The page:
Third-down letdown

HOUSTON--After all the missteps that Northwestern endured in three-plus quarters of the Meineke Care Car of Texas Bowl -- the eight sacks allowed, the eight penalties, the offense sleepwalking through three-plus quarters and, at one point, getting flagged for three false-start penalties in a four-play stretch -- the Wildcats still had a chance to pull out an improbable victory if the defense got one more stop.
Trailing 30-22, the defense forced Texas A&M into two third downs of six or more yards, but both times the Aggies converted on passing plays. And instead of giving Dan Persa a chance at leading the Wildcats on a game-tying touchdown drive, the Aggies added a field goal to ice their 33-22 win.
Don't look now, but that celebrated 63-year-old monkey that Northwestern players have been carrying on their backs in Houston is now a 64-year-old gorilla.
"It stinks because we didn't give the ball back to give us a chance to win the game," said fifth-year senior safety Brian Peters of the two blown chances to get Texas A&M's offense off the field. "Whenever you get the ball back to Persa and([Jeremy Ebert) and (Kain Colter) and those guys, you have a chance to win. But there were lapses again, one-on-one breakdowns that cost us."
After trailing 30-7 early in the fourth quarter, Northwestern exploded for 15 unanswered points within six minutes to close to within 30-22. Colter scored on a one-yard run for the second of the two touchdowns, and he hit Tim Riley for a two-point conversion to close the gap to 30-22.
After trailing by at least two scores since the second quarter, Northwestern was just another TD and two-pointer away from tying the game and seizing the momentum that had been bathed in maroon all afternoon but was now clearly wearing purple.
The Aggies took over at their own 18-yard line, and after one first down they faced a third-and-8 at the 33 when Northwestern called timeout. With Wildcat players flapping their arms for more noise, the purple section of the crowd of 68,325 roared when the Aggies came to the line of scrimmage. A false start penalty pushed A&M back five more yards, giving them a third-and-13, and the crowd grew even louder.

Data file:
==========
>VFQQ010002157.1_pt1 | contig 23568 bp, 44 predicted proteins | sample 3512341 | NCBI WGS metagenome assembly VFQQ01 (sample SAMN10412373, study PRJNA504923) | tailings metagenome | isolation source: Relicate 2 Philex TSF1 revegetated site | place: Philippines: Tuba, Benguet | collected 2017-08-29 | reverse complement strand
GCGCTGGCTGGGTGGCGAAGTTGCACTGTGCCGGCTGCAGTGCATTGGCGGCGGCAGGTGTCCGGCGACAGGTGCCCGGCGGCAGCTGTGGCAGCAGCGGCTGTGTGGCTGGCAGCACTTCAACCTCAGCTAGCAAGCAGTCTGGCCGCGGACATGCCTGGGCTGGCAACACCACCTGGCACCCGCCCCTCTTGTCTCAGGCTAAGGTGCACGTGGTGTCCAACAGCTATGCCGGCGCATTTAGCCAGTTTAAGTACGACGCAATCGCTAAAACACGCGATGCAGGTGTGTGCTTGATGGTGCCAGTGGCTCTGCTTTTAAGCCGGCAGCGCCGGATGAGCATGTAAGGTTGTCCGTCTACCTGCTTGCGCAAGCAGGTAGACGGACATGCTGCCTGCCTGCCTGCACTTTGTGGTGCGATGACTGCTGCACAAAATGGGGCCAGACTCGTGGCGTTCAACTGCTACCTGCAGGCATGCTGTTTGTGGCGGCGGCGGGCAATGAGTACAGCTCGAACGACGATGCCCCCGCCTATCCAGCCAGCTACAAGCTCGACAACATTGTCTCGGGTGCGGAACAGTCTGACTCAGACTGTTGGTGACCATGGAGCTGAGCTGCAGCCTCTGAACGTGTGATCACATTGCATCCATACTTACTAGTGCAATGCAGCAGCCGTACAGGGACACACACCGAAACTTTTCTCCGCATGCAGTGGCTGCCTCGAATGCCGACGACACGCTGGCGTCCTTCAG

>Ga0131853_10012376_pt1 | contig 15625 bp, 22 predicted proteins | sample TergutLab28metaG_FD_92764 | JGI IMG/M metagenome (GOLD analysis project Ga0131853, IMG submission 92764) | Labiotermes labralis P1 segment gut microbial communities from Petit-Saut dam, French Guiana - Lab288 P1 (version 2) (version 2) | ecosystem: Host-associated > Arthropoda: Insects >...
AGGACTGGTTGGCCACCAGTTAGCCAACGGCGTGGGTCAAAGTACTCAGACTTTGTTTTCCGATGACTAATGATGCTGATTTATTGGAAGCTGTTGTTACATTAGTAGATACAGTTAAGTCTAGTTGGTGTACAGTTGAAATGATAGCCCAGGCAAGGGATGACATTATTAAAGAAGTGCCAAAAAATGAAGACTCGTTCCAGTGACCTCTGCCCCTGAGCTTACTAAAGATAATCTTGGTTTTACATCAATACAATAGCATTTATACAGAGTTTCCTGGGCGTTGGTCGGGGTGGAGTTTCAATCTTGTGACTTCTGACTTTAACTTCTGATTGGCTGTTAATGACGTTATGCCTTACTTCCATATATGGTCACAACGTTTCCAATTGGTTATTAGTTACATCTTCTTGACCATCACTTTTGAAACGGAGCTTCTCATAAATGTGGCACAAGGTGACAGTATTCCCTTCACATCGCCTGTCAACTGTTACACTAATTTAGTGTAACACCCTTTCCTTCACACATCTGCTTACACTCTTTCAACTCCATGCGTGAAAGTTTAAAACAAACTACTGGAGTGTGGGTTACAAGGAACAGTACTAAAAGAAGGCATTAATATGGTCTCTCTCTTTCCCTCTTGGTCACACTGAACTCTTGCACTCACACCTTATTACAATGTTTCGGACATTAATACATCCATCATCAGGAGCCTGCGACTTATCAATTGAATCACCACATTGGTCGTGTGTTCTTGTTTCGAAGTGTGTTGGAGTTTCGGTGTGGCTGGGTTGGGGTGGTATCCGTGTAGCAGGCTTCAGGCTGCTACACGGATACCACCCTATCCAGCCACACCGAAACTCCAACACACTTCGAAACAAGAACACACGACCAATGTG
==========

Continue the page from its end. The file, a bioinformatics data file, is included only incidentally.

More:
But instead of getting rattled, Texas A&M quarterback Ryan Tannehill calmly dropped back and hit Uzoma Nwachukwu on a deep out for 21 yards and a first down at the 49 yard-line.
Northwestern's pass defense had let a golden opportunity slip through its fingers.
Still, the Wildcats got a second chance. Just two plays later, A&M was faced a third-and-6 at the NU 47 with 2:43 left. If NU got a stop, they might still have a chance.
This time, Tannehill, who completed 27-of-40 passes for 329 yards, one touchdown and the game MVP award, dropped back, looked to the left sideline and hit Jeff Fuller, who went up over Jeravin Matthews and pulled down a 29-yard completion at the Northwestern 18.
That was the final nail in the Cats' coffin. With 30 seconds left, Randy Bullock drilled a 31-yard field goal and the game was out of reach.
Although Northwestern's offense was also to blame for this loss -- the Wildcats scored just seven points through the first 45:45 of the game and allowed eight sacks for 65 yards in losses -- it was perhaps fitting that the defense failed to come up with the big play at the end of the game.
With apologies to Persa, it was the pass defense that had been the Wildcats' Achilles heel all season.
Coach Pat Fitzgerald admitted that the final letdown was symbolic of the Wildcats' entire 6-7 season.
"We had it and were just one stop away, one more third-down pickup away and one onside kick away," said Fitzgerald, who has now lost four consecutive bowls. "It was kind of indicative of the year. We've been 'one this' and 'one that' all year, and that's why we sit where we sit right now."
And Northwestern sits with a nine-game bowl losing streak, a skein that now matches Notre Dame's as the longest in college football history.